Visiting Japan. Part 1. Arrival

It “s my first time in this country, and I “m looking forward to new discoveries. This week my wife and I are on vacation in Japan. Our friends Dora and Felix have arrived a day earlier. Dora runs a small but very reputable travel agency Travel Six Stars in New York City (, and when it comes to vacations, I never go anywhere else.

Needless to say that I know how to use Internet, Kayak, Expedia, and other travel Web sites, and I use them to book local travel within the USA. But I don “t organize vacation – I prefer to work with THE professional. On the similar note, if you cut your finger, apply the band aid yourself. But if you have a more serious issue, go to a professionally trained doctor.

The major difference between Dora and any other travel agent is simple ndash; she “s been everywhere herself, while other travel agents try to sell you a cheap package to Dominican Republic they “ve learned about from the brochure received in the mail. By the way, have you ever tried to ask your travel agent where is Dominican Republic? Don “t bother.

This time, as usual, I didn “t know anything about this vacation other than the time of departure and the flight number. It was American Airline flight New York-Tokyo, and then Tokyo-Osaka on the local airline.

The first leg was a 14-hour flight from JFK over Alaska, Kamchatka and down to Japan.

Unfortunately this time my wife didn “t have time to get some good food on the plane (i.e. a piece of a multi-grain bread with French butter and wild Alaskian salmon), hence we had to suffer horrible meals served by flight attendant born during the Great American Depression. American aviation clearly goes down the toilet. By the way, toilets is the main theme of this blog.

Tokyo international airport was not as large as I expected, and finding our connection flight was easy – people speak some English here.

I got a habit to make the first judgment about any new place by the toilets. If they are clean and well maintained ndash; you “ll enjoy the rest too. The toilet was clean. But the urinals were hanging too low, on the kids level by our standards. Not a big issue ndash; you can always control the stream trajectory .

In the women “s toilet, besides regular cabins, you can find urinals embedded right in the floor, a bit unusual for a Westerners, but it was clean too.

As a matter of fact, if you asked me to describe Japan with one word, I “d use the word clean. The smoking area in the airport is located outside on the open air. It “s a fenced area open area, but inside the fans mounted in the walls suck in the smoke so it won “t go up in the atmosphere.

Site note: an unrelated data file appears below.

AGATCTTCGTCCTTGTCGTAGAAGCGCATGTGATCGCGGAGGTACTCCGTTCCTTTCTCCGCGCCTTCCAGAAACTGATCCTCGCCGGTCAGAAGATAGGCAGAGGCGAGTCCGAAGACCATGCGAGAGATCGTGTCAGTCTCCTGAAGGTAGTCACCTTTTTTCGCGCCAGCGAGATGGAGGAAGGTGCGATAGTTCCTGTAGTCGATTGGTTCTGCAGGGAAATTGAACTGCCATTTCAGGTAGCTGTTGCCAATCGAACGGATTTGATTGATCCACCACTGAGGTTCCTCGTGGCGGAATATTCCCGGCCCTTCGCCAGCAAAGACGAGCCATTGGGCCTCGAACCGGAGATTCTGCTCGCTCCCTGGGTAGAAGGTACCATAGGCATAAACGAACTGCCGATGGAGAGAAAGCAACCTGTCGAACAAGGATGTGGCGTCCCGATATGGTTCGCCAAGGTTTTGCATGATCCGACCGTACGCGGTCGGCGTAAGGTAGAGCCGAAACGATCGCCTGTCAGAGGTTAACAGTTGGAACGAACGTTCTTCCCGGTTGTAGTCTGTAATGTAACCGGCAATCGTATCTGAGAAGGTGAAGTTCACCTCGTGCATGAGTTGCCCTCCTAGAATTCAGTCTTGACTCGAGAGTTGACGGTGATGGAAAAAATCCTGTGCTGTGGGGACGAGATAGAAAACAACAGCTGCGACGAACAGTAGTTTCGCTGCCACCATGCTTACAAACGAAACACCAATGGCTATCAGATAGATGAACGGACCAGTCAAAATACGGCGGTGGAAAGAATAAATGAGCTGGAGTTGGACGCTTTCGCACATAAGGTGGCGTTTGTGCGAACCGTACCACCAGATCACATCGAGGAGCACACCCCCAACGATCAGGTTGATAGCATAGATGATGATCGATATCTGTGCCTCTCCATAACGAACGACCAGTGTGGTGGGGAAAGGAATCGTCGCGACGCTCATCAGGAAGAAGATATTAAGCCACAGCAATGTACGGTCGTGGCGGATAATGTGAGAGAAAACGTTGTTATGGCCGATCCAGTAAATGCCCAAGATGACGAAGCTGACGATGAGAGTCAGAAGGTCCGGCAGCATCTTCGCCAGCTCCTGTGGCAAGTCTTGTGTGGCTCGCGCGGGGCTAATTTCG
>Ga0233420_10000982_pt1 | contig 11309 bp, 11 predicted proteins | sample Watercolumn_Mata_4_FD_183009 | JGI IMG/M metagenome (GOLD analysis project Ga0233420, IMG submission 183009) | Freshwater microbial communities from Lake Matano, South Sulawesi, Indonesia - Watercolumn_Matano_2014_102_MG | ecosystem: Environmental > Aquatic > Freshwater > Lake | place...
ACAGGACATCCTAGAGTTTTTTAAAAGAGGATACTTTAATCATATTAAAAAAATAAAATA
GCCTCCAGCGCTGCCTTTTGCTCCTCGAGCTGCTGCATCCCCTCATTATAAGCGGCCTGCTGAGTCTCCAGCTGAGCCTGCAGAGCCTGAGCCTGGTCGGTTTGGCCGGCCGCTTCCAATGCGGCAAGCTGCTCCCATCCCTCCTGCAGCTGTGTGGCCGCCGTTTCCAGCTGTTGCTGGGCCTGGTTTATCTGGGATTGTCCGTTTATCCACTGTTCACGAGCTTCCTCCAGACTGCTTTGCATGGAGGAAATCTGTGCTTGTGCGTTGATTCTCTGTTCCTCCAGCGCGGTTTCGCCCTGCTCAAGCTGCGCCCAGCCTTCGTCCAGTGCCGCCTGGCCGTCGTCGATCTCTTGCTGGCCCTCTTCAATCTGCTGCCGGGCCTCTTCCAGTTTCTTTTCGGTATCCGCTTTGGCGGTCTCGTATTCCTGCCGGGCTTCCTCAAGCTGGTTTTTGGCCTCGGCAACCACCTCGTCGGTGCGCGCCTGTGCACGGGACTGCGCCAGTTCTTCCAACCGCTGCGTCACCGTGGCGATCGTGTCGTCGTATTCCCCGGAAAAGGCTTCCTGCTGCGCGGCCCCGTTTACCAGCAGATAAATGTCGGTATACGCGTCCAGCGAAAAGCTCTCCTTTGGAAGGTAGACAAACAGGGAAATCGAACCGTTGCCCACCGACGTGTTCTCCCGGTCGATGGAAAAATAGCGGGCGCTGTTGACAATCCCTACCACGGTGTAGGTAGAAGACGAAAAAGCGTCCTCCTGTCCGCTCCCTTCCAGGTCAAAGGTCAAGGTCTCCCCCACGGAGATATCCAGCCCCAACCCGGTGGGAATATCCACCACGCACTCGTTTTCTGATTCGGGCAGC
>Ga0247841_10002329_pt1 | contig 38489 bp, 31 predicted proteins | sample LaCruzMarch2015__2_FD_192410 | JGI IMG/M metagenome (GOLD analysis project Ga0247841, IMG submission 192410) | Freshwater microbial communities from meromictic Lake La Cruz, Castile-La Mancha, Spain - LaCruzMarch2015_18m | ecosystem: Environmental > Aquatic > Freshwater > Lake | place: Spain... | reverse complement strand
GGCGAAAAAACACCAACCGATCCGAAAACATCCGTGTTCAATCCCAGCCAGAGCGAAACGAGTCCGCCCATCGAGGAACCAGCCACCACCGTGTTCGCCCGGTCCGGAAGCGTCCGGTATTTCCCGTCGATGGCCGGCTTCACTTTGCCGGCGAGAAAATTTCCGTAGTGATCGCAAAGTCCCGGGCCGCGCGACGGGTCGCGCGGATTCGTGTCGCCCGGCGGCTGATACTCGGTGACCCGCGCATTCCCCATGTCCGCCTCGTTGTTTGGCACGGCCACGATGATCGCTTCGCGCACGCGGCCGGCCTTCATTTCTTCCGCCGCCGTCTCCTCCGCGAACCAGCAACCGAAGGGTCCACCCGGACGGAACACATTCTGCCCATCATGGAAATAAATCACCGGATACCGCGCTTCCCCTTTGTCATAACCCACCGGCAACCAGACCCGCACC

In Osaka, we “ve boarded a small van to get us to our hotel in Kyoto. Twenty three bucks, the driver takes credit cards and not tips are expected. All the cab drivers wear suits and ties and white linen gloves.

In the hotel room, when I went to the toilet, I was pleasantly surprised by the warmth of the seat. I had to learn how to handle control panel:

Press the second button on the left, and your ass will be sprayed by the water of the body temperature. Smart Japanese engineers ensured that the spray goes right in the bull “s eye, if you know what I mean. The next button marked Soft does pretty much the same thing but softer.

Toilets make the you clearly feel the difference between under and over developed countries. In India, I “ve seen urinals just standing openly on the streets. On the higher end, I “ve attended there the toilets equipped with a pitcher with water that gets you engaged with a hand job after you “ve completed your main mission.

The western world uses toilet paper, which is fast but not the best way to clean your ass.

Back to Japan. I started experimenting with the button High/Low. Guys, be careful with getting high. In this mode you can easily get prepared for colonoscopy.

Do you think I should try pressing the top right button?

If you think I spend too much time on toilets, don “t be. I “ve been using toilets for evaluating the health of new places for a while. For example, when I was going to job interviews at a new company, I “d always visit the toilet there even if I didn “t need to go ndash; a well maintained toilet is a good business card of any firm.

To be continued…

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